LWC Book Review ~ February 21, 2017
Insane Clown President by Matt Taibbi
att Taibbi is one of the best political journalists in America. He is also one of the (surprisingly slender) reasons for subscribing to Rolling Stone magazine. In his latest book, a sort of mea culpa, Taibbi turns his trademark powerful wit and analysis on a new and slippery target—himself.
The book, Insane Clown President (2017), begins with the author’s coverage of the Presidential campaign back in the turbid swelter of August, 2015, and goes through the 2016 election. Taibbi comes to terms with the massive failure, including his own failure, of the national media to believe that Trump could win. Here, from his dispatch on October 16: “Trump’s shocking rise and spectacular fall have been a singular disaster for U.S. politics…Trump can’t win,” [page 276-77]. Back in May, Taibbi had written that Trump was “killing the Republican Party,” [Ibid, pg. 171]. The GOP was an absurd “clown car” with no hope of producing a winning ticket.
Giuliani was onstage “with his eyes spinning & his arms flailing like a man who’d come to a hospital lost-&-found in search of his medulla oblongata.”
Well, we know what happened. How it happened turns out to be quite interesting, and, with Taibbi at the wheel, it’s more than a little guilty fun. The book has plenty of delightfully trenchant Taibbi-isms. Scott Walker is a “central-casting Charmless White Guy who looks like a vice principal,” [pg. 31]. Mike Pence “makes Al Gore seem like the Wu Tang Clan,” [pg. 221].
Watching Katrina Pierson at a particular news conference was “like watching a kitten try to crawl out of a wood-chipper,” [pg. 242]. At a Trump rally, Rudy Giuliani was onstage “with his eyes spinning and his arms flailing like a man who’d come to a hospital lost-and-found in search of his medulla oblongata,” and he and Trump shared “the most passionate television love story since Beavis and Butt-head,” [pg. 269]. And so on.
There are two excellent chapters on Bernie, Hillary, and young voters. In the first, Taibbi makes a very strong case for Sanders. He goes after the many foolish hit pieces on Bernie, from the New York Times to the New Yorker. Here’s an exceptionally stupid one, by New Yorker writer John Cassidy, writing that Bernie “will occupy the space to the left of Clinton, thus denying it to more plausible candidates, such as Martin O’Malley.” [pgs. 163 & 221] Oh, John. What on earth do you mean by “plausible?” Strain your imagination, and try to conjure up a stadium full of vigorous young people cheering for Martin O’Malley—it can’t be done. Even Martin O’Malley can’t imagine it.
In the second, things get personal. This chapter, on young voters rejecting Hillary, deals with Taibbi’s journalistic home, Rolling Stone magazine. During the primary season, the magazine’s founder, Jann Wenner, surprised many people by endorsing Hillary Clinton. Taibbi’s dispatch of November 3, 2015, dissented from Wenner’s (and the magazine’s) position. Those of us who are long-time Left-wing readers were disturbed by Rolling Stone’s move to the Right-center. Wenner himself wrote the magazine’s defense of picking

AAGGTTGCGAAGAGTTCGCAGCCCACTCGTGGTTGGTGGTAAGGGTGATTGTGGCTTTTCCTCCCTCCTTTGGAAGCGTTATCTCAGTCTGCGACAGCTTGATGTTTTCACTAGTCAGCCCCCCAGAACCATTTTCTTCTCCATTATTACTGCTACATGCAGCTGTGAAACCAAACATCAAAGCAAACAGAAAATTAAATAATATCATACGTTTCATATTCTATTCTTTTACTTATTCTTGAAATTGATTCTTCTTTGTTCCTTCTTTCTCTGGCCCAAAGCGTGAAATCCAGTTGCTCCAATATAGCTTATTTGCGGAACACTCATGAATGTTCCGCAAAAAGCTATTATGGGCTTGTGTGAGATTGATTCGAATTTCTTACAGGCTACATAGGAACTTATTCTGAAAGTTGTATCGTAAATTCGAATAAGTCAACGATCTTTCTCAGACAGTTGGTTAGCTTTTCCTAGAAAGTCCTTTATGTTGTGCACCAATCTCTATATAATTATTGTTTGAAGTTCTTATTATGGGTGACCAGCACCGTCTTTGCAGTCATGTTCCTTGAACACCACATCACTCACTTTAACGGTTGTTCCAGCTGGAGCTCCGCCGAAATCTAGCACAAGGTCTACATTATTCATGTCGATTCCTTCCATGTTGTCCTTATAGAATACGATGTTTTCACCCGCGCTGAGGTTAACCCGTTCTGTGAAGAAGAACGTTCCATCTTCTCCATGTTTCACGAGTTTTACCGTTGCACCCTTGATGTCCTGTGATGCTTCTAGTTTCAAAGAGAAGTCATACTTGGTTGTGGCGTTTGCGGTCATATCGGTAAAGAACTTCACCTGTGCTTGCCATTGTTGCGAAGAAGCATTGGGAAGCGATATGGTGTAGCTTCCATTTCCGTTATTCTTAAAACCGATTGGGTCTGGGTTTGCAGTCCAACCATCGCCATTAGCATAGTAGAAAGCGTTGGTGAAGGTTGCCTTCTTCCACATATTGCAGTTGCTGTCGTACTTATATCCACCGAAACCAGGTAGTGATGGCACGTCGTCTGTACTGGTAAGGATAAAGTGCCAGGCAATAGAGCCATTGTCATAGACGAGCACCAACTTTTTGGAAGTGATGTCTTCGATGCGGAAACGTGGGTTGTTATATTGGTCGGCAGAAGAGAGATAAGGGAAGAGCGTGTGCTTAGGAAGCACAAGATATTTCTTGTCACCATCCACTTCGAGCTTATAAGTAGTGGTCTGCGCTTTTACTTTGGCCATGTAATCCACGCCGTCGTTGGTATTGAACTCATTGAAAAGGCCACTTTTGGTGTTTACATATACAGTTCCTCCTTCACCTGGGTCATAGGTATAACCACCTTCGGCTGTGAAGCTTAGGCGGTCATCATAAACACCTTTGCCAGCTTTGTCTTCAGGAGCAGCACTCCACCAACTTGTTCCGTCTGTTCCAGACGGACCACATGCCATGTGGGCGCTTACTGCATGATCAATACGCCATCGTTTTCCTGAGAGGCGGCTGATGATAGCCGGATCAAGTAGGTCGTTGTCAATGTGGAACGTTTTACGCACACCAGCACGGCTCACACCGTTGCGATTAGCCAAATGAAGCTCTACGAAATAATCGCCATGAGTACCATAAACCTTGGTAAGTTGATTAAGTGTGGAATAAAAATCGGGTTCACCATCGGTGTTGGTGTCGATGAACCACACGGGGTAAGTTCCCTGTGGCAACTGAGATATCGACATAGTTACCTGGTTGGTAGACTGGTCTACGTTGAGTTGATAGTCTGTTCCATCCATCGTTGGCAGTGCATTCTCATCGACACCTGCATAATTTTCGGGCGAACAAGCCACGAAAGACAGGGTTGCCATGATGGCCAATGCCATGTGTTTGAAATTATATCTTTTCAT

“To campaign professionals, real people became fodder for stylized visual backgrounds and nothing more.”
Hillary, a wildly unpopular candidate with young people. “Rolling Stone has championed the youth vote since 1972,” he wrote [pg. 163]. He then recounted the succession of disastrous Left-leaning Democratic Presidential candidates, the lesson being: the Left can’t win, forget about Bernie, pick a mainline Democrat and go forward. He was, evidently, trying to sell Hillary to his young readers, a strategy which failed badly. As Taibbi points out, young people are not likely going to be swayed by telling them that, you know, McGovern in ’72, that didn’t work, so, fuck it. Especially when Bernie came so damn close, rising on a tide of young primary voters.
When Bernie was coming on strong against Hillary, we began to hear some shop-worn phrases: “pie in the sky” and “incremental politics” and answers that “stand a chance of working.” The incremental change meme was used by Wenner in his defense of Hillary, which should cause a red flag waving in your head. This idea, that change can only come incrementally, is a conservative hallmark, going back to Edmund Burke, the granddaddy of conservatism. When many Democrats—and liberal magazines like Rolling Stone—re-orient themselves to classic conservative thinking in times of crisis, we are in trouble.
Matt Taibbi flubbed the election—he became cynical. In the book, he has his heart-of-darkness moments. On the campaign trail, he notes, the journalists and the politicians travel and live in a bubble. Number-crunchers, pollsters, pundits, and hacks explain away the confusing, scary stuff, and actual non-bubble people play only a tiny part in the process. “To campaign professionals, real people became fodder for stylized visual backgrounds and nothing more,” [xv, introduction]. Then, this bubble-crap is turned into a TV or internet story, which can be (and was in this case) far removed from reality. When Bernie fell to the Demo-corporate machine, the old story (‘we can’t actually ever change anything’) won, and the autumn script was set. Trump will lose. Taibbi bought it. Everyone bought it, except millions of voters.
Should you buy this book? You bet. It’s well-written, and insightful. There are some amazing dispatches, throughout. The chapter in which Taibbi attacks and destroys the ‘too-much democracy’ argument is worth the cost of the book, all by itself. Buy the book, but remember. Remember, the truth, the reality is outside, is all around you. Pop the fucking bubble.